The following is part of a colleague spotlight series. A new colleague spotlight will be published each Monday. To read all colleague spotlights that have been published thus far, simply visit the colleague spotlight category.
1. What led you to writing resumes? Do you have a background that made you an ideal fit for the industry?
I am a born writer. The opportunity to use my writing skills in a business setting to help people made me an ideal fit. But I think that there are many approaches to “fit” — being a great listener and being able to see themes in clients’ experiences, skills, etc. are the real keys to being a great resume writer.
2. Now that you’ve been in the industry for a while, would you recommend it to others? Why?
I have experience in resume writing, a portfolio of resumes and cover letters, and a Certified Professional Resume Writer (CPRW) designation. I also hold a Bachelor’s degree in Business Administration and have completed a graduate program in Communications.
3. What is the single best tool you recommend for building client relations? Building your business? Improve efficiency?
The need to control my schedule and focus on writing assignments, rather than manage all aspects of a business is what led me to consider contract work. I would recommend contracting to those who are talented writers but may not have sales and marketing skills or the time to devote to business management. Contractors can still operate a business or take a select number of clients on their own as long as there is not a conflict of interest (or time crunch!)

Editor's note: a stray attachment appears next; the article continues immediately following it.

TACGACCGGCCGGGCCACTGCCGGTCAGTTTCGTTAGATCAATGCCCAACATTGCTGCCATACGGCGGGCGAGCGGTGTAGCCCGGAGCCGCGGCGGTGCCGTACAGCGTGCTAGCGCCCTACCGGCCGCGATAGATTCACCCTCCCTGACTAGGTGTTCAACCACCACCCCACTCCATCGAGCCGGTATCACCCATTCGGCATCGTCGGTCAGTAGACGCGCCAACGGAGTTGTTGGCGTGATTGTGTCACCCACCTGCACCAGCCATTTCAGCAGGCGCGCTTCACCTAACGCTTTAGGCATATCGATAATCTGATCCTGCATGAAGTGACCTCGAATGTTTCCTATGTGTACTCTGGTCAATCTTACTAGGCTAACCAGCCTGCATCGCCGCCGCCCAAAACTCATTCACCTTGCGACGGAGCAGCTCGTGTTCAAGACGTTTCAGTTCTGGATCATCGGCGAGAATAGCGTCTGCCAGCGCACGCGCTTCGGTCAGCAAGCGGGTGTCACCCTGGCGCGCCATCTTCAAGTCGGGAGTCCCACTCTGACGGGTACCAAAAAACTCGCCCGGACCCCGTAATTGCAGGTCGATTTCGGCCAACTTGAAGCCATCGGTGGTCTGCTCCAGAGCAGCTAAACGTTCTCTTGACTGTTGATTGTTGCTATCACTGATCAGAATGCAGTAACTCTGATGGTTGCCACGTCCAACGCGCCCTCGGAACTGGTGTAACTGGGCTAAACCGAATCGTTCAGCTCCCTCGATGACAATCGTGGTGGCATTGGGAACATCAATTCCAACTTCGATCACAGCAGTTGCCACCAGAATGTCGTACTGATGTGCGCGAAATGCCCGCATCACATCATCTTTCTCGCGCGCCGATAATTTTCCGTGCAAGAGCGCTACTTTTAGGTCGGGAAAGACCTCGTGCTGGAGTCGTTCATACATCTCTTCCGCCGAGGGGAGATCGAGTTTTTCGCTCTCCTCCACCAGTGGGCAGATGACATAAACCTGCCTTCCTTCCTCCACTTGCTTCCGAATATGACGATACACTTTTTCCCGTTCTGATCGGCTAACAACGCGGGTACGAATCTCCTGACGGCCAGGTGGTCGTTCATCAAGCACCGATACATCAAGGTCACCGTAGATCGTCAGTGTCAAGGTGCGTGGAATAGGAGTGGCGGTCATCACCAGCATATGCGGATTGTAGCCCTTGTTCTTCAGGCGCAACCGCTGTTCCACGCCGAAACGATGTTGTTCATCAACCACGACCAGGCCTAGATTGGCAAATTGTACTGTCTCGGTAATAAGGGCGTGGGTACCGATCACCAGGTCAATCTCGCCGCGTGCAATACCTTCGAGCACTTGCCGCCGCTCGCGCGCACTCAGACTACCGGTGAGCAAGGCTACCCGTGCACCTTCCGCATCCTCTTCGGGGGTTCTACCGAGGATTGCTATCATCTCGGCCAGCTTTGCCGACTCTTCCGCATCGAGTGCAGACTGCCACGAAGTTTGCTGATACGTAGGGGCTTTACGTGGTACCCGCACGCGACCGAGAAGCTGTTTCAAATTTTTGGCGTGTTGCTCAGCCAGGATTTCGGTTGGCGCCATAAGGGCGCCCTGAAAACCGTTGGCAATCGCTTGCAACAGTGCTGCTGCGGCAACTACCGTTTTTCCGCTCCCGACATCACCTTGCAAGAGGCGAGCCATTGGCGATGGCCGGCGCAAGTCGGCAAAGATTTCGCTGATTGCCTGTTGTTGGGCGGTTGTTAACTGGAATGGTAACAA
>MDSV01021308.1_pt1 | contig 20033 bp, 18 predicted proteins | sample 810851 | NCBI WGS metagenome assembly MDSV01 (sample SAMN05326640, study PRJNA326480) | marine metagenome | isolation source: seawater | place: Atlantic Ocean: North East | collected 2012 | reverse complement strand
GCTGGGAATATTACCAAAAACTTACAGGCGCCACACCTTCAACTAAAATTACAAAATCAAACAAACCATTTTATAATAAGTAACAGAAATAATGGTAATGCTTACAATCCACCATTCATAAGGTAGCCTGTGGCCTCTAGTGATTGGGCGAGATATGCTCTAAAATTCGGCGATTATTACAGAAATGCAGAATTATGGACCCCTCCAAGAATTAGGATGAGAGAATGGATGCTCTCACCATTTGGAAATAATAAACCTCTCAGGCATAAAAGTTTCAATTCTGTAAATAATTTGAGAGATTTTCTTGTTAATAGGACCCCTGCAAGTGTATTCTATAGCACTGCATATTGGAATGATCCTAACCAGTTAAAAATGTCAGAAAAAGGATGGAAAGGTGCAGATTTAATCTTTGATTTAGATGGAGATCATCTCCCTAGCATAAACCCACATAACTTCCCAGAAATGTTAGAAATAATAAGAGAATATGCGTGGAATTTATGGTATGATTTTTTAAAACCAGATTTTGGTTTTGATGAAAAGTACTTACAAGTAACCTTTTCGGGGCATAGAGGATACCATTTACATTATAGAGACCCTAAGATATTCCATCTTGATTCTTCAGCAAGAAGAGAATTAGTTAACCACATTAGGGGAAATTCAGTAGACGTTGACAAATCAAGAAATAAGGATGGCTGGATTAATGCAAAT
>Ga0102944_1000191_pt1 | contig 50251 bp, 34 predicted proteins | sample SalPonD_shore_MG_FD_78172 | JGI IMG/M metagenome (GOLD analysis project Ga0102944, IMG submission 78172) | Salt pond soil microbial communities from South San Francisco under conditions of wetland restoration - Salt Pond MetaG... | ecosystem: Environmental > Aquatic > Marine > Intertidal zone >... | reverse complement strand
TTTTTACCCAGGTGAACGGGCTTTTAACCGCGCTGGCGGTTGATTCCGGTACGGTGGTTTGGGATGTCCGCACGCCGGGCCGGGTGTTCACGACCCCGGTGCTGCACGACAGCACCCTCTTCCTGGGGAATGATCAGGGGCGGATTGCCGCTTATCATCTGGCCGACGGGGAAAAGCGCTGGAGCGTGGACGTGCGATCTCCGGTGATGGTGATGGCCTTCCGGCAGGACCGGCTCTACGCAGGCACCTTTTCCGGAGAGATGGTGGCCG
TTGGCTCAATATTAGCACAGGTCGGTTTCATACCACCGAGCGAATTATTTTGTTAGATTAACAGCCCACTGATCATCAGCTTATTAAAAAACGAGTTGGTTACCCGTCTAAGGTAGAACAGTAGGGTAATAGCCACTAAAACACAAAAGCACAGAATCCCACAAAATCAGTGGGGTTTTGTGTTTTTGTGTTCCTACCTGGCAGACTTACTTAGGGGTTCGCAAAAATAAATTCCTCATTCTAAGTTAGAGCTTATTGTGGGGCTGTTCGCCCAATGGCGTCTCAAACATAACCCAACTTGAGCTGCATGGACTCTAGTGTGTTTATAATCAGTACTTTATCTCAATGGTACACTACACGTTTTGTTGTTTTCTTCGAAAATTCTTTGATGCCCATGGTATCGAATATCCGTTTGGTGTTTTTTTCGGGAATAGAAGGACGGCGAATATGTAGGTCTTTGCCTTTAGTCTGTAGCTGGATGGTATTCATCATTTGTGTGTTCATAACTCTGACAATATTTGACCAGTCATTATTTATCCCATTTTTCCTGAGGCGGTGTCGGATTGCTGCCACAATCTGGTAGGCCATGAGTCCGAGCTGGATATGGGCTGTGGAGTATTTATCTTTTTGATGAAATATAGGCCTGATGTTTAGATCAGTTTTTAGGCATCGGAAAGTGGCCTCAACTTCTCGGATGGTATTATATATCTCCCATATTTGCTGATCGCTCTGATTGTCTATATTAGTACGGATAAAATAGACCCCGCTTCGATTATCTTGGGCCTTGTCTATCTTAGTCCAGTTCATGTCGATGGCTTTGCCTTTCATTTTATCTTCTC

4. If you could share one learning experience/great lesson, what would it be?
Pros: Generally you can manage your own schedule more effectively as you simply need to deal with one client or a handful of clients, rather than interact with multiple clients per day, responding to inquiries, explaining process, etc. You do need to be careful though that the contracting company does not dominate your schedule or has unrealistic expectations about turnaround times. Cons: You may not be able to charge as much for projects but that really depends on the contracting company and your sales ability. You may not have the natural opportunity to learn and grow professionally as you are focused on serving the one client rather than working with a more diverse client base.
5. Looking back, what would you have done differently? Done the same?
Over the next year or so, I see contract work as fairly stable. Over a longer time horizon, though, I anticipate changes in contracting company needs, scheduling demands, pricing, etc. You need to keep pace with industry and economic changes, and make sure that the business model still fits what you want and need. Be careful about what types of companies you deal with — some are great but others are simply interested in pushing volume. Take time to develop your own skills and perhaps even create a separate revenue stream so that any changes in contracts will allow you to continue earning income without interruption.